Saturday, November 29, 2008

Daring Bakers Challenge #11

Caramel Cake with Caramelized Butter Frosting


2 cups sugar
1/2 cup water
1 cup water (for "stopping" the caramelization process)
In a small stainless steel saucepan, with tall sides, mix water and sugar until mixture feels like wet sand. Brush down any stray sugar crystals with wet pastry brush. Turn on heat to highest flame. Cook until smoking slightly: dark amber.
When color is achieved, very carefully pour in one cup of water. Caramel will jump and sputter about! It is very dangerous, so have long sleeves on and be prepared to step back.

Whisk over medium heat until it has reduced slightly and feels sticky between two fingers. {Obviously wait for it to cool on a spoon before touching it.}

Note: For safety reasons, have ready a bowl of ice water to plunge your hands into if any caramel should land on your skin.

You cook the syrup...

and cook the syrup...
and you cook the syrup...
and you cook the syrup until it's dark amber.


10 Tablespoons unsalted butter at room temperature
1 1/4 Cups granulated sugar
1/2 teaspoon kosher salt
1/3 Cup Caramel Syrup (see recipe below)
2 each eggs, at room temperature
splash vanilla extract
2 Cups all-purpose flour
1/2 teaspoon baking powder
1 cup milk, at room temperature

Preheat oven to 350F

Butter one tall (2 – 2.5 inch deep) 9-inch cake pan.

In the bowl of a stand mixer fitted with a paddle attachment, cream butter until smooth. Add sugar and salt & cream until light and fluffy.

Slowly pour room temperature caramel syrup into bowl. Scrape down bowl and increase speed. Add eggs/vanilla extract a little at a time, mixing well after each addition. Scrape down bowl again, beat mixture until light and uniform.

Sift flour and baking powder.

Turn mixer to lowest speed, and add one third of the dry ingredients. When incorporated, add half of the milk, a little at a time. Add another third of the dry ingredients, then the other half of the milk and finish with the dry ingredients. {This is called the dry, wet, dry, wet, dry method in cake making. It is often employed when there is a high proportion of liquid in the batter.}

Take off mixer and by hand, use a spatula to do a few last folds, making sure batter is uniform. Turn batter into prepared cake pan.

Place cake pan on cookie sheet or 1/2 sheet pan. Set first timer for 30 minutes, rotate pan and set timer for another 15-20 minutes. Your own oven will set the pace. Bake until sides pull away from the pan and skewer inserted in middle comes out clean. Cool cake completely before icing it.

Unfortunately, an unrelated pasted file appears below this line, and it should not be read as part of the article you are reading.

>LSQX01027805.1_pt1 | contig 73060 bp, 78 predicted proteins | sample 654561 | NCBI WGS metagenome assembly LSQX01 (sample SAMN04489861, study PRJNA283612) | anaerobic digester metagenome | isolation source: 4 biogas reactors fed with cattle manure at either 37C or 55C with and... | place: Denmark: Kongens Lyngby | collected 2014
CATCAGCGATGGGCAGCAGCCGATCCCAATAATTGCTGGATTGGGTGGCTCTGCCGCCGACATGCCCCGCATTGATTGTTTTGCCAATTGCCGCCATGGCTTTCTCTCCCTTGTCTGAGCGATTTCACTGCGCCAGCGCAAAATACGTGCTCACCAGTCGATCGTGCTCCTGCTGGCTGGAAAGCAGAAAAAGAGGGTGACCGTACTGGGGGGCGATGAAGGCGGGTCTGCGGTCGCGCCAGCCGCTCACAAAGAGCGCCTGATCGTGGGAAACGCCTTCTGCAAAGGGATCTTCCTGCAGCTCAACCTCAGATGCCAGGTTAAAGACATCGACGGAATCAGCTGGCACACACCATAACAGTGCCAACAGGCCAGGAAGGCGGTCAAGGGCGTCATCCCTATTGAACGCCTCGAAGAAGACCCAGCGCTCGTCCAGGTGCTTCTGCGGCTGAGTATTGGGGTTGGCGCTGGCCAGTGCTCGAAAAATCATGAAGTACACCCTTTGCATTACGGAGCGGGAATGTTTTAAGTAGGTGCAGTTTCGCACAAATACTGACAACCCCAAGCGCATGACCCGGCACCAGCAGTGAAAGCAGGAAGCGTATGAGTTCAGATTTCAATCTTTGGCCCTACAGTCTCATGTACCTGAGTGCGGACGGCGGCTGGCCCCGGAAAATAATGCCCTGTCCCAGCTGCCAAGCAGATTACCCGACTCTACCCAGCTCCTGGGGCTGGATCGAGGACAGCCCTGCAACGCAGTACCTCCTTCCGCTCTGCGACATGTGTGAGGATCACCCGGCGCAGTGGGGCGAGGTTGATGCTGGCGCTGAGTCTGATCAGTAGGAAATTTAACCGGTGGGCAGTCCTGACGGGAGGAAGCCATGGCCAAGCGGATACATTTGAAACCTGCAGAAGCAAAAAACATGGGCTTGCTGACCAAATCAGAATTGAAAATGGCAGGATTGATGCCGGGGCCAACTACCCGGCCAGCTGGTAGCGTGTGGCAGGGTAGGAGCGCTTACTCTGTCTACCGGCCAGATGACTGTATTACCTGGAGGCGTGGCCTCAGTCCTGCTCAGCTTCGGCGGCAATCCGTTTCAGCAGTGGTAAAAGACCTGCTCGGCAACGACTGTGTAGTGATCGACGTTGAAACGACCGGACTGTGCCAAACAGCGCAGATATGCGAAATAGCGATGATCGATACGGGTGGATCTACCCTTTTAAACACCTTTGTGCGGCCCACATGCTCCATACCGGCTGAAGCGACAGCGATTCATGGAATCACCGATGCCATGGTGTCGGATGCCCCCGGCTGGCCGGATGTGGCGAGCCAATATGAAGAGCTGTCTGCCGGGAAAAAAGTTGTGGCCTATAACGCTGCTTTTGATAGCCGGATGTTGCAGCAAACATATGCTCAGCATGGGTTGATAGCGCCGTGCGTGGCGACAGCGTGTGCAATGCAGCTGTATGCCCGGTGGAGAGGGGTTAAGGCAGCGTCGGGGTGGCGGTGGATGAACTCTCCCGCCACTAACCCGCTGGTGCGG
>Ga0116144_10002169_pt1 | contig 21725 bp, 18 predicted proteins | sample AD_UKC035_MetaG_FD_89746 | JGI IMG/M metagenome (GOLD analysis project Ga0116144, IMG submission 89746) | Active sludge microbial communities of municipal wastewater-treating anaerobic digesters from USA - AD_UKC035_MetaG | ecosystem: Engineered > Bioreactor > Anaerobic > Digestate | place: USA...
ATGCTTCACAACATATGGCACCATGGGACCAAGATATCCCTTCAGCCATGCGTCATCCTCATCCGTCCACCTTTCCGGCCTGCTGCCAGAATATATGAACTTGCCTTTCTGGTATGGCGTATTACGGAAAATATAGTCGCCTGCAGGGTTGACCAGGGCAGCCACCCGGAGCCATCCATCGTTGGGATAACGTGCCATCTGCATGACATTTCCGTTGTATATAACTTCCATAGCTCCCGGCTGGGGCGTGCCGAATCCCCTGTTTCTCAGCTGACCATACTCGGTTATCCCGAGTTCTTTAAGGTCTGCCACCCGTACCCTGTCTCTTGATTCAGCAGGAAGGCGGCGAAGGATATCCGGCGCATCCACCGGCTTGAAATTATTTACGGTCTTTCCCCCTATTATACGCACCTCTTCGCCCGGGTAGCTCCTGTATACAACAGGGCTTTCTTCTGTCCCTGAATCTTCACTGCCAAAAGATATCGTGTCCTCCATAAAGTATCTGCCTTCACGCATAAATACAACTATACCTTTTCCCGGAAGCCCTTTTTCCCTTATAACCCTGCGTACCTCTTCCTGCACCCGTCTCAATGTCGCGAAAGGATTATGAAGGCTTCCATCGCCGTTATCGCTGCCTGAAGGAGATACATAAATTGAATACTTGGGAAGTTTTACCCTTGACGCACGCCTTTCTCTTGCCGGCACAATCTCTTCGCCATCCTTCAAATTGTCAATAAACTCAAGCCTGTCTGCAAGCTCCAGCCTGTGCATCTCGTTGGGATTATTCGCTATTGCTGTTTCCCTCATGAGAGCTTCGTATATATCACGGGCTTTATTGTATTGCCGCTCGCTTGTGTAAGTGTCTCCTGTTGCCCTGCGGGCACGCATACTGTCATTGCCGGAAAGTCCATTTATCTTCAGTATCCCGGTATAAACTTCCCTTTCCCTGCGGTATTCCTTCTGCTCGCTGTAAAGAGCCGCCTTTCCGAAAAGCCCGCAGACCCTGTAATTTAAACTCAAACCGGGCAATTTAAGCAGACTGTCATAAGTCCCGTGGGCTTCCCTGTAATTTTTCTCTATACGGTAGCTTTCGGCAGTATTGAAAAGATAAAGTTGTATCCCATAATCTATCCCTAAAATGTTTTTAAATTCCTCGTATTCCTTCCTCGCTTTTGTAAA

Cake will keep for three days outside of the refrigerator.


12 tablespoons unsalted butter
1 pound confectioner’s sugar, sifted
4-6 tablespoons heavy cream
2 teaspoons vanilla extract
2-4 tablespoons caramel syrup
Kosher or sea salt to taste

Cook butter until brown. Pour through a fine meshed sieve into a heatproof bowl, set aside to cool.

Pour cooled brown butter into mixer bowl.

In a stand mixer fitted with a paddle or whisk attachment, add confectioner's sugar a little at a time. When mixture looks too chunky to take any more, add a bit of cream and or caramel syrup. Repeat until mixture looks smooth and all confectioner's sugar has been incorporated. Add salt to taste.

Note: Caramelized butter frosting will keep in fridge for up to a month.
To smooth out from cold, microwave a bit, then mix with paddle attachment until smooth and light

Friday, November 28, 2008

Christmas Tree '08

Welcome to the Christmas season!

Tuesday, November 25, 2008

We Needed Another Garland

Ok, please keep in mind as you read this, the pictures of our garland don't do it justice at all. After I read Nester's post on garlands, I knew I could do better than the plain pine and twinkle lights I have entwined on our staircase. We took a trip to Hobby Lobby in order to find some Christmas cheer for the living room. As you might have noticed, I don't have a mantle, but I'm trying not to dwell on that. So we draped the garland on the armoire and I think it adds a lot to the room. All the trimming for wreaths and garlands were half off at Hobby Lobby last week, so we were able to make this for quite cheap. And Tim thinks it looks great.

I used a 9 ft plain pine garland (because I knew I had a million lights at home) and pine and pinecone picks and small frosted berry picks too. Red berries are my very favorite, but the possibilities are endless.

It's funny~ I must mention the reindeer. This reindeer began in a nice store with an expensive price tag. Too rich for my blood, even if he is nice and big and stately and expensive looking. Somewhere along the way, someone in the store accidentally broke off a small piece of one antler and ~wham~ 75% off. And I had a coupon. Believe it or not I had plans to gift this reindeer, but one of my small people knocked over our festive friend in our basement, and the entire rack of the reindeer broke. In comes the superglue and he looks as great as when I bought him. But now I can't with good conscience give him away when he's been so badly treated. We're making it up to him by letting him stay and look regal on our armiore.

Thursday, November 20, 2008

Our Upstairs Tree

Meet our new tree. We got him last year when we traveled to Park City for Christmas so we could have something under which to put our presents. He was very inexpensive (and I used a coupon~ love that) and he served his purpose very well. After we returned from snowy Utah, we stashed him in the crawlspace and totally forgot that he existed. That is, until last week when Dabney suggested we bring him out of hibernation from the depths of the basement. We unpacked him from his box and set him up in the upstairs hallway with the smallish tree skirt I made for our first married Christmas when I was trying to save money so faithfully. The only problem now, was that we have a zero dollar budget with which to decorate our little fiber-optic fella.